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Frontier Posts Q3 Losses: Will They Continue?

Sophia Nicholson - Author

Nov. 8 2018, Published 9:35 a.m. ET

Frontier is posting losses

Frontier Communications (FTR) has been posting negative EPS for the past ten consecutive quarters. The telecommunications company again disappointed investors with its third-quarter earnings results, which it released on November 6.

Frontier posted EPS of -$0.07 in the third quarter. The stock plummeted 22.9% on November 7 and closed at $4.05 after the company lowered its guidance on EBITDA and free cash flow. The stock was down 3.80% in after-hours trading on November 6.

During the third quarter, Frontier’s adjusted EPS of -$0.07 were narrower than analysts’ consensus expectation of -$0.23. Meanwhile, its revenue of $2.126 billion marginally exceeded Wall Street’s expectation of $2.125 billion in the quarter.

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Frontier’s third-quarter results

Frontier’s EPS of -$0.07 in the third quarter were better than the estimate. Its EPS also improved from -$0.94 in the previous year’s quarter. However, its revenue of $2.126 billion in the quarter marked a fall of 5.6% YoY (year-over-year) due to a falls in the consumer segment, subsidy revenue, and other regulatory revenue. The commercial segment’s revenue rose marginally in the quarter.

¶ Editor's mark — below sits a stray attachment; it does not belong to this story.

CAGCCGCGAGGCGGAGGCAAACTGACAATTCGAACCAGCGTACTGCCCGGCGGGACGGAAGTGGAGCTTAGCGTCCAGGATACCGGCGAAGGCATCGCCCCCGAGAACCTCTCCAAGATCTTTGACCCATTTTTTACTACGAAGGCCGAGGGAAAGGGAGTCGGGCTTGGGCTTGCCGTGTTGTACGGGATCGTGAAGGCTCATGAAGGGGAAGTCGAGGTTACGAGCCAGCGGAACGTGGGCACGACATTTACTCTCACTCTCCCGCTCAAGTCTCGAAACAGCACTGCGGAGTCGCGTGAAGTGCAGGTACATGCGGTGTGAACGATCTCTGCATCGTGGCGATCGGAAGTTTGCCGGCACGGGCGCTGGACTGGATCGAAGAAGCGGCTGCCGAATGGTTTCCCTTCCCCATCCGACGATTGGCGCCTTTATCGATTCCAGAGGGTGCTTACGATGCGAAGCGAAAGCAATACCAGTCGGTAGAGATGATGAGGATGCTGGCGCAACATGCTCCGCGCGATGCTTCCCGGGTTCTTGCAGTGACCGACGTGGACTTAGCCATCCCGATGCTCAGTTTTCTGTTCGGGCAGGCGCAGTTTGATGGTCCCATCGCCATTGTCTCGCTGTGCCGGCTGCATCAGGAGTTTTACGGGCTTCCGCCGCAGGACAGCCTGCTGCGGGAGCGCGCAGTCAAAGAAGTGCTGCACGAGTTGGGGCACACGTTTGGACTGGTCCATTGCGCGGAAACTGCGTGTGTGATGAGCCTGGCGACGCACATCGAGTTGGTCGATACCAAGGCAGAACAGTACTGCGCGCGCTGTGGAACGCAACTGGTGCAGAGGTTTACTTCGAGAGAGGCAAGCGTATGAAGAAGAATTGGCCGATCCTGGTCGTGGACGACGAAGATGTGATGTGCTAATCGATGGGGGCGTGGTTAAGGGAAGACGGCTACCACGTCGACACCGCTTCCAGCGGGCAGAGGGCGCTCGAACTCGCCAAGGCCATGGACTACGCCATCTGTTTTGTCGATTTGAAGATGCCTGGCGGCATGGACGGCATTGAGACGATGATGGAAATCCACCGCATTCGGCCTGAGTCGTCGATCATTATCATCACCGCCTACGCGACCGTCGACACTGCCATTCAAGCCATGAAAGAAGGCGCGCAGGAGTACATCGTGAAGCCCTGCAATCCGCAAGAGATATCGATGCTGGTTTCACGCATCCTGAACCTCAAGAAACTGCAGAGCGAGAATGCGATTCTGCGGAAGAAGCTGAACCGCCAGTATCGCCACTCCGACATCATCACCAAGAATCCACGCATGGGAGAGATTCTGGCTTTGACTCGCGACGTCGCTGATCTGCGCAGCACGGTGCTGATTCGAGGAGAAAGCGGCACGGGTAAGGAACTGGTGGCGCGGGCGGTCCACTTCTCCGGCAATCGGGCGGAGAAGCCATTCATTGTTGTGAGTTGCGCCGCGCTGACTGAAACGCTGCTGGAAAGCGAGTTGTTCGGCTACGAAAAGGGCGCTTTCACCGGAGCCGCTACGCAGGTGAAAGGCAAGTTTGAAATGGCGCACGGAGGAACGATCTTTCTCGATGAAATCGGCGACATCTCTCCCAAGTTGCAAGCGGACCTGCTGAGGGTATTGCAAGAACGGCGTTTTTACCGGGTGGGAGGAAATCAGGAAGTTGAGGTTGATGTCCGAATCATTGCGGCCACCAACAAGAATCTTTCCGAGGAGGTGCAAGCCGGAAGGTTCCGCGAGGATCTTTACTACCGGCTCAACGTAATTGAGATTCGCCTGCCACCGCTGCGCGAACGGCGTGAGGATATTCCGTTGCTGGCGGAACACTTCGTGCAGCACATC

Frontier lost 61,000 broadband customers in the third quarter compared to a loss of 63,000 customers in the previous year’s quarter. However, its broadband customer losses were more pronounced than expected in the quarter.

Rivals Charter Communications (CHTR) and Comcast (CMCSA) managed to add the most broadband subscribers in the period. While Comcast added 363,000 residential high-speed Internet customers, Charter added a total of 266,000 broadband customers.

Frontier also lost 29,000 video customers in the quarter, as traditional cable subscribers are shifting to cheaper online streaming alternatives provided by tech giants such as Netflix (NFLX) and Amazon’s (AMZN) Prime Video. Netflix and Amazon are increasingly investing in original content to dominate the streaming services market and offer original shows and movies to consumers.

Charter and Comcast lost 66,000 and 95,000 residential video customers, respectively, in the third quarter. AT&T, the second-largest US wireless carrier, lost 359,000 satellite TV customers and added 13,000 U-verse TV customers in the third quarter.


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